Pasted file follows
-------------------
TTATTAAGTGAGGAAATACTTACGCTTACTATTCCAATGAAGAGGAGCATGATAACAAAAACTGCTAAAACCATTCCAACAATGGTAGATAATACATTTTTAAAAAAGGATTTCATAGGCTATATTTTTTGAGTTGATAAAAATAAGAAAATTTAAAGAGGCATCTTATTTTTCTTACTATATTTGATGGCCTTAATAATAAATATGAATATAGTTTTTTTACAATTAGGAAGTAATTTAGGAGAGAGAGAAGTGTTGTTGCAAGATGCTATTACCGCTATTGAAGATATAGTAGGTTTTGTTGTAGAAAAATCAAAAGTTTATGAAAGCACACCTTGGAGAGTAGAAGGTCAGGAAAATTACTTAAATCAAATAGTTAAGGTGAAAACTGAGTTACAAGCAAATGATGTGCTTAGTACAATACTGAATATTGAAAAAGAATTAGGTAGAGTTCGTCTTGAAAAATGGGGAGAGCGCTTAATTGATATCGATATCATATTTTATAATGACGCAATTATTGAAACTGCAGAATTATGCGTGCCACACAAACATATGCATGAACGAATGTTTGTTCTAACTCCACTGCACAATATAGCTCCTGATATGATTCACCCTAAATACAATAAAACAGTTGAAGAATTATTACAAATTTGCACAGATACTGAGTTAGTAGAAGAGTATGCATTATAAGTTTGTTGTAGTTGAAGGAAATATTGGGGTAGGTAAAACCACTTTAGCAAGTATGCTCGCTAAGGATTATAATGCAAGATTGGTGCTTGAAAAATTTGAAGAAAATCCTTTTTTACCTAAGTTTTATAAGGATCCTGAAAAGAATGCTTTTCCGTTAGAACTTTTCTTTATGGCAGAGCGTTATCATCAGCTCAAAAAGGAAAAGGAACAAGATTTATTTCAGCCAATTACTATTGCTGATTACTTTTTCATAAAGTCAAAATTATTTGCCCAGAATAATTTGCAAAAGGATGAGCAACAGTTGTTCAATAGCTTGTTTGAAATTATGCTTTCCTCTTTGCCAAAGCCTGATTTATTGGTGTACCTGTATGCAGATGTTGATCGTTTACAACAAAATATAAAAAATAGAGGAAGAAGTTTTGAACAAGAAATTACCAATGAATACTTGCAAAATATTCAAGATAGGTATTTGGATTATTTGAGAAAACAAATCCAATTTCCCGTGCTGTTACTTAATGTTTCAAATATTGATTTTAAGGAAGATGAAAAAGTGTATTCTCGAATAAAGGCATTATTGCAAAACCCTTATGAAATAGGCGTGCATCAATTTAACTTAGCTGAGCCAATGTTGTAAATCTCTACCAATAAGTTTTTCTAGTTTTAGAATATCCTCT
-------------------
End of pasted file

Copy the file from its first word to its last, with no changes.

TTATTAAGTGAGGAAATACTTACGCTTACTATTCCAATGAAGAGGAGCATGATAACAAAAACTGCTAAAACCATTCCAACAATGGTAGATAATACATTTTTAAAAAAGGATTTCATAGGCTATATTTTTTGAGTTGATAAAAATAAGAAAATTTAAAGAGGCATCTTATTTTTCTTACTATATTTGATGGCCTTAATAATAAATATGAATATAGTTTTTTTACAATTAGGAAGTAATTTAGGAGAGAGAGAAGTGTTGTTGCAAGATGCTATTACCGCTATTGAAGATATAGTAGGTTTTGTTGTAGAAAAATCAAAAGTTTATGAAAGCACACCTTGGAGAGTAGAAGGTCAGGAAAATTACTTAAATCAAATAGTTAAGGTGAAAACTGAGTTACAAGCAAATGATGTGCTTAGTACAATACTGAATATTGAAAAAGAATTAGGTAGAGTTCGTCTTGAAAAATGGGGAGAGCGCTTAATTGATATCGATATCATATTTTATAATGACGCAATTATTGAAACTGCAGAATTATGCGTGCCACACAAACATATGCATGAACGAATGTTTGTTCTAACTCCACTGCACAATATAGCTCCTGATATGATTCACCCTAAATACAATAAAACAGTTGAAGAATTATTACAAATTTGCACAGATACTGAGTTAGTAGAAGAGTATGCATTATAAGTTTGTTGTAGTTGAAGGAAATATTGGGGTAGGTAAAACCACTTTAGCAAGTATGCTCGCTAAGGATTATAATGCAAGATTGGTGCTTGAAAAATTTGAAGAAAATCCTTTTTTACCTAAGTTTTATAAGGATCCTGAAAAGAATGCTTTTCCGTTAGAACTTTTCTTTATGGCAGAGCGTTATCATCAGCTCAAAAAGGAAAAGGAACAAGATTTATTTCAGCCAATTACTATTGCTGATTACTTTTTCATAAAGTCAAAATTATTTGCCCAGAATAATTTGCAAAAGGATGAGCAACAGTTGTTCAATAGCTTGTTTGAAATTATGCTTTCCTCTTTGCCAAAGCCTGATTTATTGGTGTACCTGTATGCAGATGTTGATCGTTTACAACAAAATATAAAAAATAGAGGAAGAAGTTTTGAACAAGAAATTACCAATGAATACTTGCAAAATATTCAAGATAGGTATTTGGATTATTTGAGAAAACAAATCCAATTTCCCGTGCTGTTACTTAATGTTTCAAATATTGATTTTAAGGAAGATGAAAAAGTGTATTCTCGAATAAAGGCATTATTGCAAAACCCTTATGAAATAGGCGTGCATCAATTTAACTTAGCTGAGCCAATGTTGTAAATCTCTACCAATAAGTTTTTCTAGTTTTAGAATATCCTCT